Things carried on going wrong. Malo was tired and crying, and did not understand why we were not giving him the only thing which soothes him straight away. Then it was story time before going to bed. Except Malo's favourite story is that of a little bear who has lost his doudou (a red one too, would you believe the coincidence?). The story ends up with the bear's cat finding the doudou and the little bear being very happy, but since Malo always needs to have his own doudou in his hand when we read the story, doing this tonight was not an option. Hell, even whispering the word "doudou" was not something we envisaged doing that evening.
It is not that we had not thought this may happen one day. We even tried to prepare ourselves, putting aside some scarves which, altough not identical to Malo's, may do the job. As tonight was clearly the night to resort to Plan B, I gave him that other scarf, a brown one, thinking that, with dim light, that may just work. It did not, and although he did end up falling asleep, it took much longer than the (admittedly quite short) 3 minutes it usually takes.
To say I was not productive at work the next day would be an understatement. I was feeling miserable, plus had a lot on my plate. Like try to reach the other doctor from the surgery since I thought maybe some kid patients of hers may have seen and taken the doudou. Or prepare signs that I wanted to pin on the trees in front of the doctor's office and in the hall, asking anybody would would have information about the doudou to call me (yes, I was that desperate, which is why being ridiculous was not something I cared about anylonger). Gave up my lunchbreak run to instead rush to the doctor's and placard my little signs. Giving up a run. Now, if you had not realised how bad the situation was, that should give it away, shouldn't it?
Now, if you are not a parent, the chance is you are by now finding the whole story beyong ridiculous, and feel you now need to stop reading and have a good laugh at me. Hell, maybe I would have done just that has I read the story from someone else, pre-Malo. On second thoughts, I wouldn't, but that only because you're talking to someone who, well into her 30s, cried when she saw a lion driven around in a cage by some circus staff.
Problem is, now, I am a mum, and I tell you there was not much I would not have done that day to make sure I would not see this sad look in my baby's eyes.
Early afternoon, I could not help calling daycare to check on Malo and how he managed without the doudou. OK, said the lady, but he clearly felt something was off, and he had refused to nap, throwing the erastz of a doudou at the bottom of the bed. Not exactly what I wanted to hear.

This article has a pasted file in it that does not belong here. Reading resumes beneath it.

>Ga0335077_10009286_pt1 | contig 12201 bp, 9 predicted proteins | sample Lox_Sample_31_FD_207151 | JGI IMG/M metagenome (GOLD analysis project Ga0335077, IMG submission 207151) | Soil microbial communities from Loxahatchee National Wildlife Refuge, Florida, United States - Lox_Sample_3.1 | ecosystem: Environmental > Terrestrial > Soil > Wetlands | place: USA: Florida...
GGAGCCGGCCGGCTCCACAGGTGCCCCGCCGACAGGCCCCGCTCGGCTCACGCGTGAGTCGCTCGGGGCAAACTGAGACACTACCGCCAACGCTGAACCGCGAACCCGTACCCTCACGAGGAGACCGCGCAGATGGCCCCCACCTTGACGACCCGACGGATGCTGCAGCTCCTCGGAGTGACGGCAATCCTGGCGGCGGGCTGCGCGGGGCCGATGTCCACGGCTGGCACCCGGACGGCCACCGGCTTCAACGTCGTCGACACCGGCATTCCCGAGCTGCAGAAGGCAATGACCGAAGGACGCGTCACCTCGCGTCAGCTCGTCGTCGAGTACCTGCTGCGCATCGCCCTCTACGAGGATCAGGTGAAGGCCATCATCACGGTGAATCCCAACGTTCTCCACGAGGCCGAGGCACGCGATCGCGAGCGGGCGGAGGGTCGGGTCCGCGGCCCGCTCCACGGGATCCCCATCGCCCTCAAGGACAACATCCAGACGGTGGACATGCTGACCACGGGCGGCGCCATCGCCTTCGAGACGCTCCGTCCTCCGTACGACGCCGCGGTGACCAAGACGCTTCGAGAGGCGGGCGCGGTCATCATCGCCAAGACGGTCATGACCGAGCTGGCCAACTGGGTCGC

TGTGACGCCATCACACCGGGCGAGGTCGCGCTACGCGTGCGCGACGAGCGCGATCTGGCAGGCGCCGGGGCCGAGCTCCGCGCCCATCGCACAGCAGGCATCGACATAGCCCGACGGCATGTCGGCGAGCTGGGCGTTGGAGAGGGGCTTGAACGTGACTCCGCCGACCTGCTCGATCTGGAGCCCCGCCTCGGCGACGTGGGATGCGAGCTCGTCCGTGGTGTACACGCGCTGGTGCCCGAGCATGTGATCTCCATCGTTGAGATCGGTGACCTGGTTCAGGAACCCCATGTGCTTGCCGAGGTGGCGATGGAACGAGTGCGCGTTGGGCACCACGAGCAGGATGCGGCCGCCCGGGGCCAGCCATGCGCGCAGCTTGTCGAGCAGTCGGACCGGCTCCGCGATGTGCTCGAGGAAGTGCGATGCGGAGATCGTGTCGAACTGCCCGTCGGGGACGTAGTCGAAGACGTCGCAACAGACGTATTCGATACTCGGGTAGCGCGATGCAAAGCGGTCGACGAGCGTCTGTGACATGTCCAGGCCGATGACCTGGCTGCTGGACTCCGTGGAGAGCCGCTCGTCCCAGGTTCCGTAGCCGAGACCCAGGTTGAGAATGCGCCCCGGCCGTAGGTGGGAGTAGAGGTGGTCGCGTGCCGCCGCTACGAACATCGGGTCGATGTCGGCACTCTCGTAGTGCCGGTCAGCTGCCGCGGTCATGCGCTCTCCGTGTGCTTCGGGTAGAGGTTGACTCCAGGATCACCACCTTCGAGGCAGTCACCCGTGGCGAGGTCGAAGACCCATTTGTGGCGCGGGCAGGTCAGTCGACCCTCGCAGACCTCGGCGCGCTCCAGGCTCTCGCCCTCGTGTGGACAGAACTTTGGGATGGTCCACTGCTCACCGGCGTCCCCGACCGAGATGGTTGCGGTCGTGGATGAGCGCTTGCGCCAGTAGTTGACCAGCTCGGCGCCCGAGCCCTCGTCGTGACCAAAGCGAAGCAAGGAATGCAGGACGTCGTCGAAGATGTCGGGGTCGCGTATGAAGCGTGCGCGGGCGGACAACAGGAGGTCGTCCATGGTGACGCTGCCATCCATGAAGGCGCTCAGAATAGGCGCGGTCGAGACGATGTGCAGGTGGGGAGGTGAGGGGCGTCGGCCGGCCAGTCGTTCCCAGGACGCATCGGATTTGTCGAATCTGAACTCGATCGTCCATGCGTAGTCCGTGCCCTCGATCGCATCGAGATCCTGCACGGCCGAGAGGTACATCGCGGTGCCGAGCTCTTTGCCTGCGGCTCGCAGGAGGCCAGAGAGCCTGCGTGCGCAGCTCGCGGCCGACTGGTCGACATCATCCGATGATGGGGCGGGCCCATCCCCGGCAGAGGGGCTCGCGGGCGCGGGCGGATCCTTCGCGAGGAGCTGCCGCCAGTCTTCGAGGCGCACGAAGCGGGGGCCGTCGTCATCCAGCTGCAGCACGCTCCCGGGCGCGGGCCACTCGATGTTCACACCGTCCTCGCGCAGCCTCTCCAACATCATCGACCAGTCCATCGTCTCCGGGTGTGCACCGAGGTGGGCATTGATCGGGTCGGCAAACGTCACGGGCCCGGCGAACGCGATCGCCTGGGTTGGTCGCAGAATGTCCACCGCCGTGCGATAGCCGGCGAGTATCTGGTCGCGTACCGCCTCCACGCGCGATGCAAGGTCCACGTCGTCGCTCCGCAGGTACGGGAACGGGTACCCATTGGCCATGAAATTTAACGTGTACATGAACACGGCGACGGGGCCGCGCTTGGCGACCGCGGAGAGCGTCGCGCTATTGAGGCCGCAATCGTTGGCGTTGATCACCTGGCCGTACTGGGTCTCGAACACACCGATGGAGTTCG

Next step was to try and find a new scarf which looked like the lost one. Not an easy task, since I had been enough of a fool to give my son a scarf from a brand which has known better days and is now only sold in a few shops in Provence, and of a pattern which they have stopped producing years ago. Well done, me.
After a day feeling like the most useless and miserable mum earth has ever produced, I got home, still wondering how to deal with Malo and his loss.
Then I realised I had a message on my mobile phone. I checked the caller: it was the doctor. I checked the message: SHE HAD FOUND THE DOUDOU! We would not be able to get it before the following morning, but now, we knew we would manage another night.
We now have the doudou back. My mum has managed, through a friend who works at the firm producing the scarves, to get the exact same one (that was the last one: I cannot believe my luck!), so we have a spare one (although I'd better keep it around my neck night and day if I want it to feel the same as the old one - good thing we're getting into Winter).
Malo has also developped a fondness for another scarf of mine, of the same pattern but bright yellow this time, so I have hopes that, if we were to lose both the old and the new red scarves, we may be able to survive with the yellow one.
And now, if the Company producing these scarves does not have anything against child labour, they may want to consider using Malo as their new top model... They could pay him in scarves: if he carries on being a scarf addict until he's in his 20s, that may prove a good deal for me.